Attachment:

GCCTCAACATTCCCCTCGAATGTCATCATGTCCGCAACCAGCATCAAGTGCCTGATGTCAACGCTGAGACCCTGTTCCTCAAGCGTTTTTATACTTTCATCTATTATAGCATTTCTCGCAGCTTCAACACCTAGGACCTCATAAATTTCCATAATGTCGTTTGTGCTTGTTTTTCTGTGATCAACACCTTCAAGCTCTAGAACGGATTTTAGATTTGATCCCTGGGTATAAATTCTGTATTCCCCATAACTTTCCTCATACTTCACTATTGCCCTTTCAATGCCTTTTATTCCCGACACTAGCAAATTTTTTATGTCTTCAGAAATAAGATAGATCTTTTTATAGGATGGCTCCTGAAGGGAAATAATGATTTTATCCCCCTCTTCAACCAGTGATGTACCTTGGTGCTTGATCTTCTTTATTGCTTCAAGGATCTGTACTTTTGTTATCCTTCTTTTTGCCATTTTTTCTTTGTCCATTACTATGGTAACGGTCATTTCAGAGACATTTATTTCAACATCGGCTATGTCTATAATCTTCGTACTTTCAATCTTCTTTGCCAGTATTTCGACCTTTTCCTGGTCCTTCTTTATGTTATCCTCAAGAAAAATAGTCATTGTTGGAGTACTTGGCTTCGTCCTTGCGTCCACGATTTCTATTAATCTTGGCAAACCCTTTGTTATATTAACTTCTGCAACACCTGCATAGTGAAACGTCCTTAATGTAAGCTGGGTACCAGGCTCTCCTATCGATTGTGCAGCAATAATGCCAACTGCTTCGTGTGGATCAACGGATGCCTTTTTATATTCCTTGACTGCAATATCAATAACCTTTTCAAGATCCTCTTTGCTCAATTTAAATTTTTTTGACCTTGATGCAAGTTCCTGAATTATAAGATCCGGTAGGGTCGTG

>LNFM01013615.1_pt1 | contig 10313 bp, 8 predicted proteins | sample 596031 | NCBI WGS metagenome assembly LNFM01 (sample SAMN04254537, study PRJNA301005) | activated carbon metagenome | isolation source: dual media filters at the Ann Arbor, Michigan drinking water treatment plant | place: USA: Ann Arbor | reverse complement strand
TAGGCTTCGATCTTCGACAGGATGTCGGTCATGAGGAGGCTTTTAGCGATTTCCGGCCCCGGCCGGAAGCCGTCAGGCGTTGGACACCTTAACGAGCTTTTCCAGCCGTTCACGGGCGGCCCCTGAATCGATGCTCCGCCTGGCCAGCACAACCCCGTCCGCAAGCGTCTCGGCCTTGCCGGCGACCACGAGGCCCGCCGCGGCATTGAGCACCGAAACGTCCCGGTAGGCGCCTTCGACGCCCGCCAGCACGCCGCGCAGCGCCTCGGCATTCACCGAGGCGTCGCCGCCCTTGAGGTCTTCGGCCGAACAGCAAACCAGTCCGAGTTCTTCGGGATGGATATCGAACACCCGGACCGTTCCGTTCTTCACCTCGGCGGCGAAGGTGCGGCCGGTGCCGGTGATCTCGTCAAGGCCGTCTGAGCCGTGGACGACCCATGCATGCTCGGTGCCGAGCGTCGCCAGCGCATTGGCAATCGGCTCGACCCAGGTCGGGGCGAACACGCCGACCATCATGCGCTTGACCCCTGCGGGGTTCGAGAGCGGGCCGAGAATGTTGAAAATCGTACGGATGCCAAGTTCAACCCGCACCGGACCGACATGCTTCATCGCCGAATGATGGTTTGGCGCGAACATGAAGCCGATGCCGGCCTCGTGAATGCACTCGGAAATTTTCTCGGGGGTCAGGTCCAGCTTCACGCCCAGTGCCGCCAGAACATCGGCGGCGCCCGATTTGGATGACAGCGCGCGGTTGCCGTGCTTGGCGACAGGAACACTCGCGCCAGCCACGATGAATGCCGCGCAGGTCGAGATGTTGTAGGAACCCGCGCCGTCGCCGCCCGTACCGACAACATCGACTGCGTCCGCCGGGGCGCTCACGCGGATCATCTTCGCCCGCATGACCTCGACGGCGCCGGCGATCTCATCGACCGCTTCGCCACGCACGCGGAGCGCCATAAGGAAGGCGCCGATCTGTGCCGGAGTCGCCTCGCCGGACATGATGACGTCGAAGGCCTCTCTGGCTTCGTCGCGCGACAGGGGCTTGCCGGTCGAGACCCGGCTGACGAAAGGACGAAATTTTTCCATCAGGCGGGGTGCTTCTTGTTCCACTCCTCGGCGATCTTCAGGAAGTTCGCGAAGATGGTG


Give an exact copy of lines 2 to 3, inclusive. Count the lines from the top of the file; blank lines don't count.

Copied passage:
>LNFM01013615.1_pt1 | contig 10313 bp, 8 predicted proteins | sample 596031 | NCBI WGS metagenome assembly LNFM01 (sample SAMN04254537, study PRJNA301005) | activated carbon metagenome | isolation source: dual media filters at the Ann Arbor, Michigan drinking water treatment plant | place: USA: Ann Arbor | reverse complement strand
TAGGCTTCGATCTTCGACAGGATGTCGGTCATGAGGAGGCTTTTAGCGATTTCCGGCCCCGGCCGGAAGCCGTCAGGCGTTGGACACCTTAACGAGCTTTTCCAGCCGTTCACGGGCGGCCCCTGAATCGATGCTCCGCCTGGCCAGCACAACCCCGTCCGCAAGCGTCTCGGCCTTGCCGGCGACCACGAGGCCCGCCGCGGCATTGAGCACCGAAACGTCCCGGTAGGCGCCTTCGACGCCCGCCAGCACGCCGCGCAGCGCCTCGGCATTCACCGAGGCGTCGCCGCCCTTGAGGTCTTCGGCCGAACAGCAAACCAGTCCGAGTTCTTCGGGATGGATATCGAACACCCGGACCGTTCCGTTCTTCACCTCGGCGGCGAAGGTGCGGCCGGTGCCGGTGATCTCGTCAAGGCCGTCTGAGCCGTGGACGACCCATGCATGCTCGGTGCCGAGCGTCGCCAGCGCATTGGCAATCGGCTCGACCCAGGTCGGGGCGAACACGCCGACCATCATGCGCTTGACCCCTGCGGGGTTCGAGAGCGGGCCGAGAATGTTGAAAATCGTACGGATGCCAAGTTCAACCCGCACCGGACCGACATGCTTCATCGCCGAATGATGGTTTGGCGCGAACATGAAGCCGATGCCGGCCTCGTGAATGCACTCGGAAATTTTCTCGGGGGTCAGGTCCAGCTTCACGCCCAGTGCCGCCAGAACATCGGCGGCGCCCGATTTGGATGACAGCGCGCGGTTGCCGTGCTTGGCGACAGGAACACTCGCGCCAGCCACGATGAATGCCGCGCAGGTCGAGATGTTGTAGGAACCCGCGCCGTCGCCGCCCGTACCGACAACATCGACTGCGTCCGCCGGGGCGCTCACGCGGATCATCTTCGCCCGCATGACCTCGACGGCGCCGGCGATCTCATCGACCGCTTCGCCACGCACGCGGAGCGCCATAAGGAAGGCGCCGATCTGTGCCGGAGTCGCCTCGCCGGACATGATGACGTCGAAGGCCTCTCTGGCTTCGTCGCGCGACAGGGGCTTGCCGGTCGAGACCCGGCTGACGAAAGGACGAAATTTTTCCATCAGGCGGGGTGCTTCTTGTTCCACTCCTCGGCGATCTTCAGGAAGTTCGCGAAGATGGTG